On Feburary 11 my sister and I drove to the A location as Expedition 1 and began our search.  Within the first hour we found a “BLAZE”.  It was not understood what it was, what it was but it was something that someone did on purpose so we took a look around to get acquainted with the neighborhood but because we weren’t prepared to do more than a day trip, we took videos and stills and hiked around some and then drove back to ABQ to process the data.

When I charted the “BLAZE” on a white board and after a couple of considerations, I realized that it was a “creation” that portrayed the topography of what you see when standing in front of the “BLAZE”… now that is too much of a coincidence.  That someone would take the time to “make” this image of what you see is beyond my understanding unless Fenn did it to point the way to the treasure and the more I read the poem and studied the topography, the more I found (I’m convinced) I hit the target with beginner’s luck.  Using the clues below, I have a 100 percent accuracy so far.  See what you think.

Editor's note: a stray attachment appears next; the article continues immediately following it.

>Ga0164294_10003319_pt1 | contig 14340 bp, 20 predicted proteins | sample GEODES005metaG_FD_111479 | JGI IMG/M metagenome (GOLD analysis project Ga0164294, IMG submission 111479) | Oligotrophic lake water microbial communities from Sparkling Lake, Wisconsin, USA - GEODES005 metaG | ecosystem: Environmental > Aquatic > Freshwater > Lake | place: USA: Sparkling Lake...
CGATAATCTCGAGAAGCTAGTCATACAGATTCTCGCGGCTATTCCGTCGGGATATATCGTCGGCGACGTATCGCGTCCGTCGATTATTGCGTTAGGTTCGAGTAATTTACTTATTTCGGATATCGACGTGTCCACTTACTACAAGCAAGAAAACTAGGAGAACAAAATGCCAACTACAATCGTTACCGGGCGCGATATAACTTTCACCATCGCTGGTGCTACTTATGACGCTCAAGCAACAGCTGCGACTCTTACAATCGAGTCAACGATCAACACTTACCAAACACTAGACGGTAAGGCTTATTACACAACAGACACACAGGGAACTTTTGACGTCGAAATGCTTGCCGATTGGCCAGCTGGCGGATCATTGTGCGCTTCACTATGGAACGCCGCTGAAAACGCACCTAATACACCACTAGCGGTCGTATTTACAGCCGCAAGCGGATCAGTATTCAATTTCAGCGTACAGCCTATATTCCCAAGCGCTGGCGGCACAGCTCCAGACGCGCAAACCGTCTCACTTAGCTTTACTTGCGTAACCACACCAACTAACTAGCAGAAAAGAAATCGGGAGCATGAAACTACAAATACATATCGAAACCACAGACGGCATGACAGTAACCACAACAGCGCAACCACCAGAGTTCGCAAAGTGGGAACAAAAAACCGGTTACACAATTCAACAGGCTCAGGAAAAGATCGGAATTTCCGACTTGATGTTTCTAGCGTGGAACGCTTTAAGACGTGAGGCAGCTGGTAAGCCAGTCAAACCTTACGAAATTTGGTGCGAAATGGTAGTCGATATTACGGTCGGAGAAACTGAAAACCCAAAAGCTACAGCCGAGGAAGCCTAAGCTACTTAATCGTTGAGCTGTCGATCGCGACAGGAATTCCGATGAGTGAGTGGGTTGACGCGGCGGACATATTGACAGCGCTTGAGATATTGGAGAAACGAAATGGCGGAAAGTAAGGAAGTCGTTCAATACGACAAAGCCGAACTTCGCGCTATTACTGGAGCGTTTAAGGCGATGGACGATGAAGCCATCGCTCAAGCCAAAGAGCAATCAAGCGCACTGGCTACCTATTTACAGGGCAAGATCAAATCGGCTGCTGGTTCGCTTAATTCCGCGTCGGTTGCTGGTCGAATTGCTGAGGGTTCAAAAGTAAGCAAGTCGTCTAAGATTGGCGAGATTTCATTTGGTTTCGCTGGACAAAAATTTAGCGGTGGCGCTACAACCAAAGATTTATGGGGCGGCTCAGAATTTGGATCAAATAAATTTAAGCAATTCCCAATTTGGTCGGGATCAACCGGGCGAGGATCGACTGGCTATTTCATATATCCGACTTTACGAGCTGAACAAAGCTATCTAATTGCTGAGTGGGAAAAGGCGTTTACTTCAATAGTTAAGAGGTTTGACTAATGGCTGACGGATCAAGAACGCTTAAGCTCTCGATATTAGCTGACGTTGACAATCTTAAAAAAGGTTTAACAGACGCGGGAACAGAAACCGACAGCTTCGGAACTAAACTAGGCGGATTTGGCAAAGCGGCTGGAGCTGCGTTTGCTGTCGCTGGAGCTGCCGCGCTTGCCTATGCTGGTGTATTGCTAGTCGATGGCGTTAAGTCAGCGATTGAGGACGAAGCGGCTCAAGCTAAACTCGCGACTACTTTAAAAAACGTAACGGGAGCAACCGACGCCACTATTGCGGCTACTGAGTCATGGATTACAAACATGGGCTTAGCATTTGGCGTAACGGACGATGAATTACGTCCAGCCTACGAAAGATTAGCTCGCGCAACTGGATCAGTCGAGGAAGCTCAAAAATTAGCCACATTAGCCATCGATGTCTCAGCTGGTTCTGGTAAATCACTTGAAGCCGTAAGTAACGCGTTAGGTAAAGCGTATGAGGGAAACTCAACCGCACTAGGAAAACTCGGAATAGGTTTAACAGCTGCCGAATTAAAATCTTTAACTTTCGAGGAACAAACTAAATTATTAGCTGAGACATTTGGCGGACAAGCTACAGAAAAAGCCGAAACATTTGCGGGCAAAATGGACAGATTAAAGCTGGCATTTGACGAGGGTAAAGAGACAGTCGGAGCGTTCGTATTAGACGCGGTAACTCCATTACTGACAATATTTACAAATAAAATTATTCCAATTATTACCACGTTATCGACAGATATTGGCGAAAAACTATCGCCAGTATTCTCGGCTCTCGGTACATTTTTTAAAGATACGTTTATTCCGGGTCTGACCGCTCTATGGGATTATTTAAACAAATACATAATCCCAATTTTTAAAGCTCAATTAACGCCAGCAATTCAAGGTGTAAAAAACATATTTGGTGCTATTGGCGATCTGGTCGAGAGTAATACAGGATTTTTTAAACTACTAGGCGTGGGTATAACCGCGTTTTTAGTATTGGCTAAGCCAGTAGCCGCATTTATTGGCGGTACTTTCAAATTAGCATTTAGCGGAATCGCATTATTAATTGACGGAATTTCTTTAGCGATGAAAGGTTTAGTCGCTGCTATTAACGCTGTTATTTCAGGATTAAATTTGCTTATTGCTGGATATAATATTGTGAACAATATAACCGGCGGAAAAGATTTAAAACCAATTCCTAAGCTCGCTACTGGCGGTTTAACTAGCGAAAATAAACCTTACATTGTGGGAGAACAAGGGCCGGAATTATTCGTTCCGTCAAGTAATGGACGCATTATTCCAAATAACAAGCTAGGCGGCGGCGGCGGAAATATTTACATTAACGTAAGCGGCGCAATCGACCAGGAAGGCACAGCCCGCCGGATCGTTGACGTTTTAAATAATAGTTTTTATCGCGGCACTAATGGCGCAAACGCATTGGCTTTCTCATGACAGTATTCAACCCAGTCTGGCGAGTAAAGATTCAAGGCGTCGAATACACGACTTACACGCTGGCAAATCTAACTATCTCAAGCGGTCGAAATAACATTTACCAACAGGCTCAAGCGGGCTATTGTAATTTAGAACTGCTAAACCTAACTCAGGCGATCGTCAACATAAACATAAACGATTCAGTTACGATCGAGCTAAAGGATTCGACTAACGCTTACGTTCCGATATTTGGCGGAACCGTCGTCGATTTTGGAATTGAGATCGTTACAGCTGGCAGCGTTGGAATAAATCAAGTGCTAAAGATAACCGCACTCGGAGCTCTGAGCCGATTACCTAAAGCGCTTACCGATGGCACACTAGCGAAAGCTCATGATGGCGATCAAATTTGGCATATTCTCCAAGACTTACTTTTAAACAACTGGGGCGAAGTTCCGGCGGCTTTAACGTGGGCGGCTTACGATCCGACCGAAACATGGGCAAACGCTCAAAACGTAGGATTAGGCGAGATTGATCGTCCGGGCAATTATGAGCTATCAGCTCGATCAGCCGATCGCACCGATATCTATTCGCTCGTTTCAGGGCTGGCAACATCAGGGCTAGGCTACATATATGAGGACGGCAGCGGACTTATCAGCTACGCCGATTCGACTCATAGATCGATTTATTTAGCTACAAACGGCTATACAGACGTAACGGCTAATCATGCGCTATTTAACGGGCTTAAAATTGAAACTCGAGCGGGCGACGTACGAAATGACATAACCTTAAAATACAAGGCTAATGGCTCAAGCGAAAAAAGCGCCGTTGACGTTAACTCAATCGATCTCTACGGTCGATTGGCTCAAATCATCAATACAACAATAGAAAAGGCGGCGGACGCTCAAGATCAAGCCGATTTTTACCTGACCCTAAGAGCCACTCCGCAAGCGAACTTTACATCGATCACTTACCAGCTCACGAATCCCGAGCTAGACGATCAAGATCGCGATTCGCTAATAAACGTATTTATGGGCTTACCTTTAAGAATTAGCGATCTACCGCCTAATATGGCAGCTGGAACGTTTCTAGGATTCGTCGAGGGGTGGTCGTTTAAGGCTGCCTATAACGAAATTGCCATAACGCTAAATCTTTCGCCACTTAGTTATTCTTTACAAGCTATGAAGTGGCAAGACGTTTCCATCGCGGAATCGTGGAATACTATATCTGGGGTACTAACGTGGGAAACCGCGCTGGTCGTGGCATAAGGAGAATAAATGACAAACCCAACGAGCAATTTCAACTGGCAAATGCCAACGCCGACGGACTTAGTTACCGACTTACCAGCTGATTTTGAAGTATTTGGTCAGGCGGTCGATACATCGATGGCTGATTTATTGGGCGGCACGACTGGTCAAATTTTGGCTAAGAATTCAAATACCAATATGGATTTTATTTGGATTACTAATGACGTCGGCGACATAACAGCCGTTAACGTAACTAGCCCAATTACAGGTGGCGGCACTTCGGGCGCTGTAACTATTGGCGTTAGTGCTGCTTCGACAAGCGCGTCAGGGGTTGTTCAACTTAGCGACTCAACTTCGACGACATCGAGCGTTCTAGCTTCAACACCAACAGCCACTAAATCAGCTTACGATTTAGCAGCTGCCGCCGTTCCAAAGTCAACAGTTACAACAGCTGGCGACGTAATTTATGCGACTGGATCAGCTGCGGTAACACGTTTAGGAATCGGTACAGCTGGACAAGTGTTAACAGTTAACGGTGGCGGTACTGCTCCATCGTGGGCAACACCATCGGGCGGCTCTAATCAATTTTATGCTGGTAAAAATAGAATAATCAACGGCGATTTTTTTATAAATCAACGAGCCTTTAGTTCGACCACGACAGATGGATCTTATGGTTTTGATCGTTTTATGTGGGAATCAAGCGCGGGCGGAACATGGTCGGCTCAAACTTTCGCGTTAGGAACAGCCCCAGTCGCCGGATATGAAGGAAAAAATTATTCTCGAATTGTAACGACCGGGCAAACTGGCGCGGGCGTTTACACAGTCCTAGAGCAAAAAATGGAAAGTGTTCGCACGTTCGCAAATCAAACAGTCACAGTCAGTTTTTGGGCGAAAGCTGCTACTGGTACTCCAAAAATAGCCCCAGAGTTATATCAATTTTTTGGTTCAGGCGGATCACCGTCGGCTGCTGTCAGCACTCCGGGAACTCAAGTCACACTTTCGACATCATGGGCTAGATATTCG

As I have gone alone in there

And with my treasures bold,

I can keep my secret where,

And hint of riches new and old.

I took this first stanza as his Store in New Mexico “riches new and old” and it all being very personal to Fenn and thus the first clue.  Specifically, Santa Fe, New Mexico

Begin it where warm waters halt

And take it in the canyon down,

Not far, but too far to walk.

Put in below the home of Brown.

Here is where I think I use some creative thinking and “put in below the home of Brown” was the key.  I call it clue 2.  Just because he used “BEGIN IT where the warm waters halt”, he sends you to a canyon and it’s too far to walk so you have to take a vehicle to get to the “canyon down”.  When I realized what the home of Brown meant, I found a suitable canyon nearby I now call clue number 3 and an association with a NM Hot Springs (clue 4) wasn’t far away but “too far to walk”.  “Too far to walk” was clue 5.  So there was a possible SOLVE for the second stanza.

From there it’s no place for the meek,

The end is ever drawing nigh;

There’ll be no paddle up your creek,

Just heavy loads and water high.